“We are psychologically conditioned to believe that if it is for free it isn’t any good, and at the same time we are always looking for something for nothing! This schizoid -attitude toward money must be very confusing to an outsider looking at our culture. The trouble is that we have a long list of well-defined items which are either free or to be paid for. For example, it is not proper (in some locales not legal) to give a person a free ride. Rides must be paid for, in taxis or buses or trains. A hitchhiker (one who has the audacity to ask for a free ride) is a low form of life. But sex is supposed to be for free. A person who tries to charge for sex is a criminal. If a woman suggests to a man that he should pay first in case of fire, he is horrified; she should be "immoral" for nothing! It is all very confusing. The minister who comes to your house to comfort you after a death in the family is supposed to do this service freely, for love of God and you, but the psychiatrist, who provides the exact same comfort, must be paid. It makes no sense at all.”
And to this I say, bingo. Here she finally defines the Western psychology as a money psychology, and schizoid one at that. And I agree with her on all the points she raises. Interestingly enough, I have also read several Jungians who also note this issue, within our Western psyche and within psychology as a profession. But I will quote them at another time; we need to finish with our exploration of LaDage first.
But what has this to do with Western occult teachers, one may ask. An example could be the minister of a parish: he cannot serve his parishioners full time and still work eight hours a day to earn his own living. This exemplifies the position of any occult or Hindu teacher, too. And there is the matter of scholarship also. We understand why an attorney or a medical man may charge for what he has given many years and a great deal of money to learn. …
She starts off strong again, but she ends this statement with another contradiction.
… But beyond scholarship and time, servants of the spirit cannot be expected to serve well if they are concerned about payment. "Where your attention is, there will your heart be also."
It seems on the issue of money, LaDage gives with one hand what she of necessity must remove with the other. According to LaDage, we cannot be concerned with payments, though she accepts that it may be necessary for us to receive them. What?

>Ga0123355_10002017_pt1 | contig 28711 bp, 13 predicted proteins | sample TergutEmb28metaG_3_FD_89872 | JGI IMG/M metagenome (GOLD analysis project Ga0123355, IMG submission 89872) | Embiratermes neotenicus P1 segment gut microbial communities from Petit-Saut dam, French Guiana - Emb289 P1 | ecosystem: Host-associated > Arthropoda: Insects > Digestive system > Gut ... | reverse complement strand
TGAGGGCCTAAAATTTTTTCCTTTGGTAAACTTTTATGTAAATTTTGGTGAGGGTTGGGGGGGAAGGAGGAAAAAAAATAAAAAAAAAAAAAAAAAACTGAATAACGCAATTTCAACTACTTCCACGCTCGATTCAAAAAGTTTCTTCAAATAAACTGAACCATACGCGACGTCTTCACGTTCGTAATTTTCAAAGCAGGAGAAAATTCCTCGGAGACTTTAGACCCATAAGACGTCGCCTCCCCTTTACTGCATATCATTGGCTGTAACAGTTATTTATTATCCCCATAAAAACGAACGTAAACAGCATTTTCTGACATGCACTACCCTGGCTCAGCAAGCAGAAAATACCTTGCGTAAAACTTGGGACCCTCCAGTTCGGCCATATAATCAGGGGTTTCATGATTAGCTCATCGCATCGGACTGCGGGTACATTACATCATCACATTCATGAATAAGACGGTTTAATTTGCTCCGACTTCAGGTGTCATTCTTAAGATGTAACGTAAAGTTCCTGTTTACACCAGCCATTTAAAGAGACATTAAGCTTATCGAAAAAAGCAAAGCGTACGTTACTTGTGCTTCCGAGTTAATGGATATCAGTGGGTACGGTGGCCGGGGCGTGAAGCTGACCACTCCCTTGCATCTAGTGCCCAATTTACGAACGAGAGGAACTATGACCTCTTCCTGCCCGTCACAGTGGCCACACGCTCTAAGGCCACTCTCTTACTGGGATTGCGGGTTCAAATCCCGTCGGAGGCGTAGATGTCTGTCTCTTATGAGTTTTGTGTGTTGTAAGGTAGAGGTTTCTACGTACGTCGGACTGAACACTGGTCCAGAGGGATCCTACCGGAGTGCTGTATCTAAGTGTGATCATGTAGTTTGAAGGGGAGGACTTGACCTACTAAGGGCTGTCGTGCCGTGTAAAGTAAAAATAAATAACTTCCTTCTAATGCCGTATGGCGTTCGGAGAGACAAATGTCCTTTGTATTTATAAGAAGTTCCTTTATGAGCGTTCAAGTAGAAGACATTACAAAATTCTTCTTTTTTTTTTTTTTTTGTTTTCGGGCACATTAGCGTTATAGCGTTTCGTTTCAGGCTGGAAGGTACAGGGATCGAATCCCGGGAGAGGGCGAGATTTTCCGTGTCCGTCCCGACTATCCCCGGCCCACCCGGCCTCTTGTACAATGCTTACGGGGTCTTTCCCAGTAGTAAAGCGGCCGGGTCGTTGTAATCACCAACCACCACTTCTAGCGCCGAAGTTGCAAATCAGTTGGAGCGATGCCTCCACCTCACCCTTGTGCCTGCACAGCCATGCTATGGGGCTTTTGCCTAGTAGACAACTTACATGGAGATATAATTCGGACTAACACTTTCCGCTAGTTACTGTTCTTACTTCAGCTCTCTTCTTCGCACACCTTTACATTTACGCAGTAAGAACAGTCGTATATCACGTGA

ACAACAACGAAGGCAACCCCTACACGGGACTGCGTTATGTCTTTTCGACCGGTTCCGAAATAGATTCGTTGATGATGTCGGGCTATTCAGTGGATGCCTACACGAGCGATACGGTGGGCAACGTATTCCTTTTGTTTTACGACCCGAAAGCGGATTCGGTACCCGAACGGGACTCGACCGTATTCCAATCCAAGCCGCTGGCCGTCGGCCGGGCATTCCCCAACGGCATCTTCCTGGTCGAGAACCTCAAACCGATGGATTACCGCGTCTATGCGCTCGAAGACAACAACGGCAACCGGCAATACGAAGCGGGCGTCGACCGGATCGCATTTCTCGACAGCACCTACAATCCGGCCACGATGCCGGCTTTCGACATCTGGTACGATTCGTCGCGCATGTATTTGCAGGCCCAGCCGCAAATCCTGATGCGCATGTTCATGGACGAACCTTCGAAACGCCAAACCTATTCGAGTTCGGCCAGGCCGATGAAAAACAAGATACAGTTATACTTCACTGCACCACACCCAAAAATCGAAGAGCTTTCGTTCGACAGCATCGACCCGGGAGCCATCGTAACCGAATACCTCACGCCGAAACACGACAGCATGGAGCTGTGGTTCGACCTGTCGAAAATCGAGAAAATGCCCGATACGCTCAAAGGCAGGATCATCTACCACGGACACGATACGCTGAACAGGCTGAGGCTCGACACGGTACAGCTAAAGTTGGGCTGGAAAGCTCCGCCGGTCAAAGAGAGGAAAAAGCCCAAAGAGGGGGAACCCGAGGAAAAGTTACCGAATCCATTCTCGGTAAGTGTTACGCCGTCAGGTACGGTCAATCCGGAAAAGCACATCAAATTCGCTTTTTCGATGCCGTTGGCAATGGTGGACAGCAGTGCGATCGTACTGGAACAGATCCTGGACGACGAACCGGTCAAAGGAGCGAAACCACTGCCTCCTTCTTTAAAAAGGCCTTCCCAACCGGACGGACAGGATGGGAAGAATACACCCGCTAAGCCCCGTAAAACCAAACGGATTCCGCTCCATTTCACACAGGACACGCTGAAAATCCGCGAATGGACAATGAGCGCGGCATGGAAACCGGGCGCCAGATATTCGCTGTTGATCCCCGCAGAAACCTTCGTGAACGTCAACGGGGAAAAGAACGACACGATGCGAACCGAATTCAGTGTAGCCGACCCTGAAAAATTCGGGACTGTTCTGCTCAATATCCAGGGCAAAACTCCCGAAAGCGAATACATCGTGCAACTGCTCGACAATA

So we have established that LaDage is herself a little schizoid about money, but then she delivers the piece de resistance that makes me forgive all her earlier ambiguity. She brings up the issue of money within a discussion of life force and now reveals why it is an important element of occult psychology. (The emphasis is mine.)
To try to resolve some of our attitudes toward money is to ferret out some of our feelings toward sex, spiritual values, and toward life in general. Money is the semen of the society, the symbol of its energy concentrated into a tangible object, the medium whereby energy is transmitted one to another and from generation to generation. … Money is therefore central in any discussion of Kundalini, representing as it does the root, the source of power. Our attitudes toward money are carried with us onto the path, and influence how we treat each other and ourselves.
Wow! Now this makes perfect sense to me. Money as crystallized life force does represent the Western libido in ways nothing else can. It is the way we suffuse our environment, our culture, even our spiritual path with meaning and value. And to struggle with money and what it represents would seem to be paramount to any seeker on the path within the Western world. So why do so many occult teachers avoid the struggle by opting out? Even LaDage is clear that this is an area we must all face on our path.
But, as mentioned before, at the same time that we are looking for something for nothing, we are convinced that anything that is for free isn’t any good. A wise teacher who hopes to be of real service to his pupils, must fit himself somewhere between these two stools. If he gives his time and the benefit of his scholarship without charge, neither his time nor his teachings will help the student. If he charges for his time and his scholarship, he will be classified with the commercial movements that serve spirituality in the West.
And so LaDage is issuing a challenge of sorts to all of us, to find a new synthesis within the “money psychology” of the Western world, to find a way out of the maddening cycle of wanting something for nothing while believing that if it is free it is no good.
And so after reading her book online for free, I went to Amazon and bought a copy. And in my own way, I hope I can face this challenge head on. I will be writing more about money, sex and power over the coming months. I hope to stimulate dialogue about the discomfort, confusion and frankly discordant messages circulating within our communities around these powerful yet mysterious subject areas.